YOUR STORY IS YOUR MESSAGE: YOUR MASTERY OF THE LANGUAGE IS YOUR MESSENGER.

Wednesday, April 25, 2012

Some More Proofreading Examples from Works by Editors


All of the grammatical errors (the yellow text) in this article were found in The Editor Devil's Guide to Dialogue by Christine M. Fairchild, and are used here under the Fair Use provisions of title 17 U.S. Code.

Make it clear who is speaking by attaching dialogue to the character’s action. But don’t overdue this either.
Be careful of homophones.
. . . don't overdo this, either.

Again, moderation and variation of pattern is best to maintain reader interest.
A compound subject requires a plural verb.
. . . moderation and variation of pattern are best . . . .
The above is true UNLESS the two subject items are normally thought of as a single name, such as "macaroni and cheese." Such a pair is treated as a singular subject: it's "macaroni and cheese is tasty," not "macaroni and cheese are tasty."

Overall, women use more pronouns (I) and articles (it, them), while men use yes/no more often and name people, places and things directly.
This isn't actually a grammatical error, just wrong information about grammar. "It" and "them" aren't articles. They're pronouns. The three articles are the noun determiners a, an, and the.

Or the parent who allows their teen, who went on an under-aged joy ride in the Porsche, get arrested by cops to show the kid a lesson.
There's a word missing in that sentence; do you see it? Or, maybe more accurately, not see it? There's no "to" introducer in front of the verb "get," is there? You have sharp eyes. The words in red here are just misspellings: there's no such word as "under-aged," and "joyride" is one word. The goof you're most concerned with as a proofer is the wrong expression of the infinitive, because it makes the sentence ungrammatical. Let's fix it.
Or the parent who allows their teen, who went on an underage joyride in the Porsche, >to< get arrested by cops to show the kid a lesson.
Of course, there's also the use of the adjective--strictly speaking, possessive pronoun--"their" with the singular antecedent "parent," but if you want to do this and don't think anybody holding sway over your work's fate should or will mind, well, knock yourself out. The author of The Editor Devil's Guide to Dialogue (from which all of the examples in this article were excerpted) uses plural pronouns with singular antecedents for the sake of gender neutrality dozens of times in this book, sometimes resulting in sentences with split personalities wherein both the default "he" and gender-neutral plural forms are used in the same sentence, such as this:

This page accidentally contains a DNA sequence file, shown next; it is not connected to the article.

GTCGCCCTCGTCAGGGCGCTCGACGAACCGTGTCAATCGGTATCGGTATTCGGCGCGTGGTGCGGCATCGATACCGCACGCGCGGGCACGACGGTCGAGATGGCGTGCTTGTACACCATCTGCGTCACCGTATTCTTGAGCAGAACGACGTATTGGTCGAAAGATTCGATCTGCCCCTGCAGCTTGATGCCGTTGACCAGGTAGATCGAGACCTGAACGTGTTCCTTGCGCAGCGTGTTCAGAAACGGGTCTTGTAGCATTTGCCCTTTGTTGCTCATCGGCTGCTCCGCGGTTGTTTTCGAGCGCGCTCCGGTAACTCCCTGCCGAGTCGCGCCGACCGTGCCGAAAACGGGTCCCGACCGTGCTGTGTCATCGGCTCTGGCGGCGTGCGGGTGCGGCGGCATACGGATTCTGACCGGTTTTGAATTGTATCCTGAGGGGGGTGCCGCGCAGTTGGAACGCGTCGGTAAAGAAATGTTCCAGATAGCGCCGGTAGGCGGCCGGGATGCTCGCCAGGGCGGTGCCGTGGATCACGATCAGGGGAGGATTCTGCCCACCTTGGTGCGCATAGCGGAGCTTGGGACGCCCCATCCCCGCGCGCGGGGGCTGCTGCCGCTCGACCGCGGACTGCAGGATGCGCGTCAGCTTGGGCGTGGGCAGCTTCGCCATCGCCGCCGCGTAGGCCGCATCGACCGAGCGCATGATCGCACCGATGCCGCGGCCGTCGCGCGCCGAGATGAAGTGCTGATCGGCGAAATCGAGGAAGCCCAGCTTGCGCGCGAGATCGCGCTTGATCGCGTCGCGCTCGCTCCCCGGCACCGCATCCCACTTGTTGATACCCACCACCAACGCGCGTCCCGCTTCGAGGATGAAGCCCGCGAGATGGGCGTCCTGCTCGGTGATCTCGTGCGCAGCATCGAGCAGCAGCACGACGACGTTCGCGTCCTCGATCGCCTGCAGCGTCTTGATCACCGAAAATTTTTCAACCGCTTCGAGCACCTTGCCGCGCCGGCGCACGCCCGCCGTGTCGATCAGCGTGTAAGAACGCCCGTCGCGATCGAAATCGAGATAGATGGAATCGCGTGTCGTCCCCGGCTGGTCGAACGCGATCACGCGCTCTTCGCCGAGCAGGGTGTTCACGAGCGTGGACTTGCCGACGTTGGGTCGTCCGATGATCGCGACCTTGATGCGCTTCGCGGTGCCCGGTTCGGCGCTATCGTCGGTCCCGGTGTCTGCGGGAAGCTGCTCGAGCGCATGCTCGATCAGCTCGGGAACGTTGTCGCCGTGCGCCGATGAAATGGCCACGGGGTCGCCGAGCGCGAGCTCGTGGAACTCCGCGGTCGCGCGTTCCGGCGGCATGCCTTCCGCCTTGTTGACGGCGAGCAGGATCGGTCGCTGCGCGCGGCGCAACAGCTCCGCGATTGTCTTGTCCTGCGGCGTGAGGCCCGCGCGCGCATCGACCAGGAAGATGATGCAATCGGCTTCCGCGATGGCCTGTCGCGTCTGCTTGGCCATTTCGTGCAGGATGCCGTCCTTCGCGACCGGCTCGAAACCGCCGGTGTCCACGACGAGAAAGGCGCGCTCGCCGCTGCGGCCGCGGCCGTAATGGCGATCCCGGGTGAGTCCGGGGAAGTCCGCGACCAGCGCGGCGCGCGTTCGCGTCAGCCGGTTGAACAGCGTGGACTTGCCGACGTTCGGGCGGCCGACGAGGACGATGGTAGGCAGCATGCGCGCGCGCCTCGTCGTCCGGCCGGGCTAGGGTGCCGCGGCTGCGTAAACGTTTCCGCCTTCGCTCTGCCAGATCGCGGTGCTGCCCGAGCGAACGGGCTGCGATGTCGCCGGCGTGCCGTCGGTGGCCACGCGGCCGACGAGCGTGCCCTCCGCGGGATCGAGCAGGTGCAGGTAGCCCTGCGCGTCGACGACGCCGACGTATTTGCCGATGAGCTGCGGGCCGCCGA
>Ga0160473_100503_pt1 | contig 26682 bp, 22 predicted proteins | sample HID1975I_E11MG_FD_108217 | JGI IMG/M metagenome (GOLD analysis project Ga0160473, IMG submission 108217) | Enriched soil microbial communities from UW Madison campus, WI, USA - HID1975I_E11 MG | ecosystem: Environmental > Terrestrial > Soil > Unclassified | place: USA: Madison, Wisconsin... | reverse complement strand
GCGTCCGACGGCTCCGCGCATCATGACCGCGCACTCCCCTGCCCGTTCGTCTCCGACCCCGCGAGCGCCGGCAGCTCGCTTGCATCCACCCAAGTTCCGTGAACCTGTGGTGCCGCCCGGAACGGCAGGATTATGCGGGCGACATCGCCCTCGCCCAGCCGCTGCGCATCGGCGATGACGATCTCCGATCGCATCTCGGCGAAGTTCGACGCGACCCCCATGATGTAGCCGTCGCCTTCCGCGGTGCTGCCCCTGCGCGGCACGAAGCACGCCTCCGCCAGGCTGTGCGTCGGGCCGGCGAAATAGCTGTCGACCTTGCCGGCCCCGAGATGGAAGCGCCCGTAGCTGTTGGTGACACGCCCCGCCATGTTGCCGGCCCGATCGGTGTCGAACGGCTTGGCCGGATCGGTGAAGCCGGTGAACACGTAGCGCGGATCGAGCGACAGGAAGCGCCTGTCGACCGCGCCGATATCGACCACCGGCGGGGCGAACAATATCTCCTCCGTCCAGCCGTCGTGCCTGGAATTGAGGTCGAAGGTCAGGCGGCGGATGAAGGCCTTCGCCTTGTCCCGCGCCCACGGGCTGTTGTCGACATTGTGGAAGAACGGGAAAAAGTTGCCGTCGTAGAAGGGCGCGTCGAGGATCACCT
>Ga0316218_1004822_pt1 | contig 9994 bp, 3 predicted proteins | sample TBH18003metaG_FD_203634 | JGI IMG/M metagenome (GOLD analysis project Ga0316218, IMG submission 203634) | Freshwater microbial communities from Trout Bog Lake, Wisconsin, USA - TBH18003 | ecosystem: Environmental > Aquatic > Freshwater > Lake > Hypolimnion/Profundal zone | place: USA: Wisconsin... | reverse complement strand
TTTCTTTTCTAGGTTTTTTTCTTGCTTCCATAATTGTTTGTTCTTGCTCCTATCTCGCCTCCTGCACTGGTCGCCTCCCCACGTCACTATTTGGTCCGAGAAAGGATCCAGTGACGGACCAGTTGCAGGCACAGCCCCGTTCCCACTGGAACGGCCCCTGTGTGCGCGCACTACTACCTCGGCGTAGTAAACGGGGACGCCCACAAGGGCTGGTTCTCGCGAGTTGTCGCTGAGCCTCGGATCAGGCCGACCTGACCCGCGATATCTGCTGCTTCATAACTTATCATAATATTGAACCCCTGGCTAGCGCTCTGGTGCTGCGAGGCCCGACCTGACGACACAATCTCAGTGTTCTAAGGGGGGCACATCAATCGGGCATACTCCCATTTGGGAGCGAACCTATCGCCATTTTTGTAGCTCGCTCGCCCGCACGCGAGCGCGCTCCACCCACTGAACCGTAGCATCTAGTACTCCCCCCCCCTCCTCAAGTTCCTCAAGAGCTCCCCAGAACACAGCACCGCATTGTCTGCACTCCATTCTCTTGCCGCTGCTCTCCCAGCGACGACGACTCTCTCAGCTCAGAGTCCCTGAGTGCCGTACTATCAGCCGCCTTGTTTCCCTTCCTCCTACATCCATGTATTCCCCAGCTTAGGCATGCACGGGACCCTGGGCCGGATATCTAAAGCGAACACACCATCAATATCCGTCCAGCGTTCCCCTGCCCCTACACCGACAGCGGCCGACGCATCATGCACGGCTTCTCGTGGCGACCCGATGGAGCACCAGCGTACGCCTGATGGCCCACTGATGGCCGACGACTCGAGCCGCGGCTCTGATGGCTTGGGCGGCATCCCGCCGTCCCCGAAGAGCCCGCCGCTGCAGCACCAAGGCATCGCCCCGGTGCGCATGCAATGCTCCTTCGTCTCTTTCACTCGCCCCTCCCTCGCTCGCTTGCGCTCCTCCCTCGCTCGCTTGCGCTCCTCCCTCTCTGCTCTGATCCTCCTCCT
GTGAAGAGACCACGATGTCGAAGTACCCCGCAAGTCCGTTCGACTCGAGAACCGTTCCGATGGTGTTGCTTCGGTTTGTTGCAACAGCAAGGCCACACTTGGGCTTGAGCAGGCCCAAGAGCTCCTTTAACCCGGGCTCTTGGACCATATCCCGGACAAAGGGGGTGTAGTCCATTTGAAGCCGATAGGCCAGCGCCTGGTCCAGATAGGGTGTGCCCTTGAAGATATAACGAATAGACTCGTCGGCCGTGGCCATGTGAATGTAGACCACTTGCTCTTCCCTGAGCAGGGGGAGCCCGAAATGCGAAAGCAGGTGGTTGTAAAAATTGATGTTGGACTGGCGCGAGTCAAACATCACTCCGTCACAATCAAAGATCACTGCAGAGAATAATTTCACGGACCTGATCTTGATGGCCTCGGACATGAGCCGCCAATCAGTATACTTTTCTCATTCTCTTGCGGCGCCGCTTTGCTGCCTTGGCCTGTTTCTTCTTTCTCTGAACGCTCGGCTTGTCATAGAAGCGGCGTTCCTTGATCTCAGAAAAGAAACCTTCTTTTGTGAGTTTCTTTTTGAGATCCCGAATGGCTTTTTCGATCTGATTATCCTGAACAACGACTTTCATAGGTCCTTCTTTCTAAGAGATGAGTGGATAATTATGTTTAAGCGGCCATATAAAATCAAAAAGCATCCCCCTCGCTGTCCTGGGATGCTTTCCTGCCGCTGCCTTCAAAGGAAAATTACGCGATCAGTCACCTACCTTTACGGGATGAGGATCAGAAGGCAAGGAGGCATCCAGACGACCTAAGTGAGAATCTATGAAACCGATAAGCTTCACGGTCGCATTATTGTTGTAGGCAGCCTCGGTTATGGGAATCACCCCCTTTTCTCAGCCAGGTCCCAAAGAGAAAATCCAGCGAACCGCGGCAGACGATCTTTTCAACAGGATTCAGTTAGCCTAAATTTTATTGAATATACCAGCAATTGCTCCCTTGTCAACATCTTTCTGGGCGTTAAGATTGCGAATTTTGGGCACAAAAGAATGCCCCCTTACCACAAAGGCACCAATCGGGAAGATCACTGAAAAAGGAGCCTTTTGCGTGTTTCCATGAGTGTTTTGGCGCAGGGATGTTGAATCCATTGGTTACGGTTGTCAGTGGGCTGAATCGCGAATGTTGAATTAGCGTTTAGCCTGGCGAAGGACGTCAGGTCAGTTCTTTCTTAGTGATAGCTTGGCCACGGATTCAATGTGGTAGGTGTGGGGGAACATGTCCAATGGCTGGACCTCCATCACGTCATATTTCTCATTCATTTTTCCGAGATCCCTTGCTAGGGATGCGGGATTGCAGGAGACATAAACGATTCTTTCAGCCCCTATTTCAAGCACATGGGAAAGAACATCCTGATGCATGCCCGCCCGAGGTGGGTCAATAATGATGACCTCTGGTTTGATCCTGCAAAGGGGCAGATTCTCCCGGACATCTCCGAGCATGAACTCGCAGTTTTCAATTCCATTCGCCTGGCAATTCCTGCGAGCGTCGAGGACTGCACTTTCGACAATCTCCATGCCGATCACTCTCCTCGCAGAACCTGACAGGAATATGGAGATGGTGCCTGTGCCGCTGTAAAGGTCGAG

This is also where the hero/heroine/protagonist’s strengths and weaknesses are inventoried and assessed, like a student getting graded and told what he still needs to learn to overcome their obstacles and reach their next goal.
Zealous devotion to imposing neutering plural pronouns on singular antecedents can also result in absurd-looking phrases such as this one from the book: " . . . during which time
the reader asks themselves what's so critical . . . ." Now, there's a clause that fairly begs to be recast in some way that doesn't  require doing whatever it takes, no matter how odd, to enforce gender neutrality. 
Maybe
. . . during which time readers ask themselves what's so critical . . . ."
or
. . . during which time the reader wonders what's so critical . . . ."
or
. . . during which time the reader asks what's so critical . . . ."  
Well, you get the idea. There are almost always plenty of construction options that make it unnecessary to use conflicting pronouns and antecedents, so one really doesn't need to draw this gender-neutrality line in the sand at the expense of pronoun/antecedent agreement very often. Still, it's your call. The practice has been in place for speech and informal writing since Late Middle English, and quite respectable authors have been writing things like "anybody can grow their own vegetables" and "no one gets everything they want" for hundreds of years, but name-dropping Jane Austen or Dan Brown or Shakespeare or anybody else who does it or ever did it won't make it okay for you to do it in the eyes of those who don't like it. Some style guides adopt a sort of resigned acceptance of it nowadays; some others, including no less an entity than the big gun of matters grammatical, The Chicago Manual of Style, don't care for it. Your prospective publisher may or may not care.

Tired of reading about pronoun/antecedent disagreement? Me, too. Let's finish  up with something simple. Here's a sentence that just needs a proper adjective and possessive.
And it's in his blood, as he uncle was the first to find the ring and bear it's weight.
Replace the pronoun "he" with the adjective "his." "It's" is the contraction of "it is"; lose the apostrophe to form the possessive "its."
And it's in his blood, as his uncle was the first to find the ring and bear its weight.




1 comment:

  1. An underage joy ride as opposed to a mature joy ride?

    ReplyDelete

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